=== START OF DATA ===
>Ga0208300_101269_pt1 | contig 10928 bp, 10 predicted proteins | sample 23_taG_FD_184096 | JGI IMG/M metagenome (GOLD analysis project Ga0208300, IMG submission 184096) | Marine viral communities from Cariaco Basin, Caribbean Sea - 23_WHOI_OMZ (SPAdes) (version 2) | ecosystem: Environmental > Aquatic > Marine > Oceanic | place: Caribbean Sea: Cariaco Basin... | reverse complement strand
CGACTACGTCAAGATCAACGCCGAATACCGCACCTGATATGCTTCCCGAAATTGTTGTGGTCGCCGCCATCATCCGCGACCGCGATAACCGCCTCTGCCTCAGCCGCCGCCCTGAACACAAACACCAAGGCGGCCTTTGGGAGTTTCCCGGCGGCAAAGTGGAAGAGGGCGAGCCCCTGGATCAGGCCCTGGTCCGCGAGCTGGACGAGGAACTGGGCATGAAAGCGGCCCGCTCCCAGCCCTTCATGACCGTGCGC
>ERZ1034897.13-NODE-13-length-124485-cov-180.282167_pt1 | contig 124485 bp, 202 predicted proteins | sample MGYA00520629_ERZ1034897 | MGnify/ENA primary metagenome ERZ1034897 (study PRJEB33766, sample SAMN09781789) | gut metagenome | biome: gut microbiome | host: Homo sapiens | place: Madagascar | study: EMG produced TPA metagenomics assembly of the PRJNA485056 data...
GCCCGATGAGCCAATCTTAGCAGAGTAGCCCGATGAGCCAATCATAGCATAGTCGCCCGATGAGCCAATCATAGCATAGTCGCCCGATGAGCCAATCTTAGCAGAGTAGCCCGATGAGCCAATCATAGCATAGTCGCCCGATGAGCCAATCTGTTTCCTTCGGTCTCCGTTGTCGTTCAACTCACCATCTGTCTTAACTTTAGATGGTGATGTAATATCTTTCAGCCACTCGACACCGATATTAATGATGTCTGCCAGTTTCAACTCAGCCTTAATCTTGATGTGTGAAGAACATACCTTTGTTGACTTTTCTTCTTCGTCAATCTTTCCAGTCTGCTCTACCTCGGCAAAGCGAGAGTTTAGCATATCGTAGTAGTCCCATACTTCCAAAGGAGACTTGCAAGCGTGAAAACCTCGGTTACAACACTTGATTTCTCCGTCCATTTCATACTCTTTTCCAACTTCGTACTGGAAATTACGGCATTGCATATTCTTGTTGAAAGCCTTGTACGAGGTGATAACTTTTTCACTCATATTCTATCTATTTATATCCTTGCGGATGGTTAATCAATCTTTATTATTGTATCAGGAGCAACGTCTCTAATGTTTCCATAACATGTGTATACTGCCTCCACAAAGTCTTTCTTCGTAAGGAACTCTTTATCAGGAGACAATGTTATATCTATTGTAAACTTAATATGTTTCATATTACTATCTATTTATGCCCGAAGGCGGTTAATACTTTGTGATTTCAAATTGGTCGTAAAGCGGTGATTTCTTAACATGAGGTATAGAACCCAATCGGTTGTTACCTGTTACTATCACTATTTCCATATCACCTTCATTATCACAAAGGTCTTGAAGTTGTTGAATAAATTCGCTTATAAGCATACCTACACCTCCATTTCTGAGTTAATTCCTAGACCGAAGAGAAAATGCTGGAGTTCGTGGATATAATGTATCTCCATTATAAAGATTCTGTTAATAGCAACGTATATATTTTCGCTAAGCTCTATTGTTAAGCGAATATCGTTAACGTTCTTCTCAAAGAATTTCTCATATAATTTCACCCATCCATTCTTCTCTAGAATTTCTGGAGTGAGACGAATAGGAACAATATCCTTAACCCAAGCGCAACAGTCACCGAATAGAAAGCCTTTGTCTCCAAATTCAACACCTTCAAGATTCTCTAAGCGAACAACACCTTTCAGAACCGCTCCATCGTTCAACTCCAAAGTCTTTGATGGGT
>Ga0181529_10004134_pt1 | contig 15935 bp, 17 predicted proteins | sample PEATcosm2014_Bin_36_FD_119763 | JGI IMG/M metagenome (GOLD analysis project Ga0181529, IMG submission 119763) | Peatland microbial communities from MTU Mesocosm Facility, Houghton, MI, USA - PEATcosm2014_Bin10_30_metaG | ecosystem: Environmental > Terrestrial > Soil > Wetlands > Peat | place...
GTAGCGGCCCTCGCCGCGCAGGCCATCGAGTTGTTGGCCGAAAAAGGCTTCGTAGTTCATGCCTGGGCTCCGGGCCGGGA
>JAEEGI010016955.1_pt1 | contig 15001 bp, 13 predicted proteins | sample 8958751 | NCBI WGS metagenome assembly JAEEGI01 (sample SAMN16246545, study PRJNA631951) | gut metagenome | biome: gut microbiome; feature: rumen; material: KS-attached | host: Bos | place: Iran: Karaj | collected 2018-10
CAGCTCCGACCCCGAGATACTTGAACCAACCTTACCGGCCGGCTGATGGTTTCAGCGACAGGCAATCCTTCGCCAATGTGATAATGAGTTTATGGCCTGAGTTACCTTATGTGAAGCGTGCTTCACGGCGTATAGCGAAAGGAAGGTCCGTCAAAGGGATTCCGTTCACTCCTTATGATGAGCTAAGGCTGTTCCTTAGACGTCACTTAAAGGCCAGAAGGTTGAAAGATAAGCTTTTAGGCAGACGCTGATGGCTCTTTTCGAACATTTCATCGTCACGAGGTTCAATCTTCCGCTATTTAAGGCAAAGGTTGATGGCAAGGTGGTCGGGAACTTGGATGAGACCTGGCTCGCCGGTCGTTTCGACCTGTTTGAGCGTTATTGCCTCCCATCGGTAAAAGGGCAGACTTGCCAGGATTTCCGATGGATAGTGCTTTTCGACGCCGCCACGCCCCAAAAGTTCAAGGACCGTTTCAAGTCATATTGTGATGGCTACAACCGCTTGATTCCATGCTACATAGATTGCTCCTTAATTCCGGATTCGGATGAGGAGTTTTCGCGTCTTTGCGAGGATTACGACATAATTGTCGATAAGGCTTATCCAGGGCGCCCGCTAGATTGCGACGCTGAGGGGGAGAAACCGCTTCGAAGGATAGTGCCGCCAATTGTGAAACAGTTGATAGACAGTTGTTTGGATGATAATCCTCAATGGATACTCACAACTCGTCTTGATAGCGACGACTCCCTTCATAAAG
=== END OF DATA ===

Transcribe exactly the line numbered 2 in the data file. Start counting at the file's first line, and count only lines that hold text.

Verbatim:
CGACTACGTCAAGATCAACGCCGAATACCGCACCTGATATGCTTCCCGAAATTGTTGTGGTCGCCGCCATCATCCGCGACCGCGATAACCGCCTCTGCCTCAGCCGCCGCCCTGAACACAAACACCAAGGCGGCCTTTGGGAGTTTCCCGGCGGCAAAGTGGAAGAGGGCGAGCCCCTGGATCAGGCCCTGGTCCGCGAGCTGGACGAGGAACTGGGCATGAAAGCGGCCCGCTCCCAGCCCTTCATGACCGTGCGC